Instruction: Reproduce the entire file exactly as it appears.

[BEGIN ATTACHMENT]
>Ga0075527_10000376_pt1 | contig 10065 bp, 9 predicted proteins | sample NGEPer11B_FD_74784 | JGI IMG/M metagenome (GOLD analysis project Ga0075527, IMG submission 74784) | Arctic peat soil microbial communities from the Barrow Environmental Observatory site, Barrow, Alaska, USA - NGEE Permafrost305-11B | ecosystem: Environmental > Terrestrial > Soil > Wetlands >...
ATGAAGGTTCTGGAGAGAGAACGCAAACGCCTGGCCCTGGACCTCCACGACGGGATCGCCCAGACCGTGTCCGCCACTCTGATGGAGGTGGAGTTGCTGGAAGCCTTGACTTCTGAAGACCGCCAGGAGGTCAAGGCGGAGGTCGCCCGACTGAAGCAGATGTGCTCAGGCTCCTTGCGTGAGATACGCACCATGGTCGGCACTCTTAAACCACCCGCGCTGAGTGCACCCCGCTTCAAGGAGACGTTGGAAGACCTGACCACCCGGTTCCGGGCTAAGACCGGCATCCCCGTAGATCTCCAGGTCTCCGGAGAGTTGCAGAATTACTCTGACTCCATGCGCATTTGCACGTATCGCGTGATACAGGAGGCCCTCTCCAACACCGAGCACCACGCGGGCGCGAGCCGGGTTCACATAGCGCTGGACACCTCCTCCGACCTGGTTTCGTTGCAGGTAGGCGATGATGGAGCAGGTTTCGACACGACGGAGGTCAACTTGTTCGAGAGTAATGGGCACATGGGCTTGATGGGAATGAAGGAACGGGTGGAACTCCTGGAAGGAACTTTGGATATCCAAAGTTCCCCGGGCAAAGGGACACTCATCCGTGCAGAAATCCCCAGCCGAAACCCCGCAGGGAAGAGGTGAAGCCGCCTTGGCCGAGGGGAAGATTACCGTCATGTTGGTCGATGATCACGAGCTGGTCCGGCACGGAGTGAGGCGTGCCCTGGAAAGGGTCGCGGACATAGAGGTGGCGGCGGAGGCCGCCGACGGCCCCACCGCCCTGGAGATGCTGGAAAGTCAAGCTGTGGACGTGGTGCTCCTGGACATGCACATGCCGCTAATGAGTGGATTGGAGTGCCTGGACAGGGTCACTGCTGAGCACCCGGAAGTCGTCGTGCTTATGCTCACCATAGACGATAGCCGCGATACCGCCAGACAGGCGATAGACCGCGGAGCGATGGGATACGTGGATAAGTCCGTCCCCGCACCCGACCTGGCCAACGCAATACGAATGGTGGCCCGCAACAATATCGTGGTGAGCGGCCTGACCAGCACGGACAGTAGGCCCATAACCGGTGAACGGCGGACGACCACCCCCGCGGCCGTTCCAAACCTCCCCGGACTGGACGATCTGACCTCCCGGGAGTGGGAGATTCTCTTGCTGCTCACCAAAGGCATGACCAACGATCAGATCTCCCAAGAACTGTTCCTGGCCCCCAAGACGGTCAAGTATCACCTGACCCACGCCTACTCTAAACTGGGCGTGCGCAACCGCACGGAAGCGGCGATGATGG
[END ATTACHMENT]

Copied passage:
>Ga0075527_10000376_pt1 | contig 10065 bp, 9 predicted proteins | sample NGEPer11B_FD_74784 | JGI IMG/M metagenome (GOLD analysis project Ga0075527, IMG submission 74784) | Arctic peat soil microbial communities from the Barrow Environmental Observatory site, Barrow, Alaska, USA - NGEE Permafrost305-11B | ecosystem: Environmental > Terrestrial > Soil > Wetlands >...
ATGAAGGTTCTGGAGAGAGAACGCAAACGCCTGGCCCTGGACCTCCACGACGGGATCGCCCAGACCGTGTCCGCCACTCTGATGGAGGTGGAGTTGCTGGAAGCCTTGACTTCTGAAGACCGCCAGGAGGTCAAGGCGGAGGTCGCCCGACTGAAGCAGATGTGCTCAGGCTCCTTGCGTGAGATACGCACCATGGTCGGCACTCTTAAACCACCCGCGCTGAGTGCACCCCGCTTCAAGGAGACGTTGGAAGACCTGACCACCCGGTTCCGGGCTAAGACCGGCATCCCCGTAGATCTCCAGGTCTCCGGAGAGTTGCAGAATTACTCTGACTCCATGCGCATTTGCACGTATCGCGTGATACAGGAGGCCCTCTCCAACACCGAGCACCACGCGGGCGCGAGCCGGGTTCACATAGCGCTGGACACCTCCTCCGACCTGGTTTCGTTGCAGGTAGGCGATGATGGAGCAGGTTTCGACACGACGGAGGTCAACTTGTTCGAGAGTAATGGGCACATGGGCTTGATGGGAATGAAGGAACGGGTGGAACTCCTGGAAGGAACTTTGGATATCCAAAGTTCCCCGGGCAAAGGGACACTCATCCGTGCAGAAATCCCCAGCCGAAACCCCGCAGGGAAGAGGTGAAGCCGCCTTGGCCGAGGGGAAGATTACCGTCATGTTGGTCGATGATCACGAGCTGGTCCGGCACGGAGTGAGGCGTGCCCTGGAAAGGGTCGCGGACATAGAGGTGGCGGCGGAGGCCGCCGACGGCCCCACCGCCCTGGAGATGCTGGAAAGTCAAGCTGTGGACGTGGTGCTCCTGGACATGCACATGCCGCTAATGAGTGGATTGGAGTGCCTGGACAGGGTCACTGCTGAGCACCCGGAAGTCGTCGTGCTTATGCTCACCATAGACGATAGCCGCGATACCGCCAGACAGGCGATAGACCGCGGAGCGATGGGATACGTGGATAAGTCCGTCCCCGCACCCGACCTGGCCAACGCAATACGAATGGTGGCCCGCAACAATATCGTGGTGAGCGGCCTGACCAGCACGGACAGTAGGCCCATAACCGGTGAACGGCGGACGACCACCCCCGCGGCCGTTCCAAACCTCCCCGGACTGGACGATCTGACCTCCCGGGAGTGGGAGATTCTCTTGCTGCTCACCAAAGGCATGACCAACGATCAGATCTCCCAAGAACTGTTCCTGGCCCCCAAGACGGTCAAGTATCACCTGACCCACGCCTACTCTAAACTGGGCGTGCGCAACCGCACGGAAGCGGCGATGATGG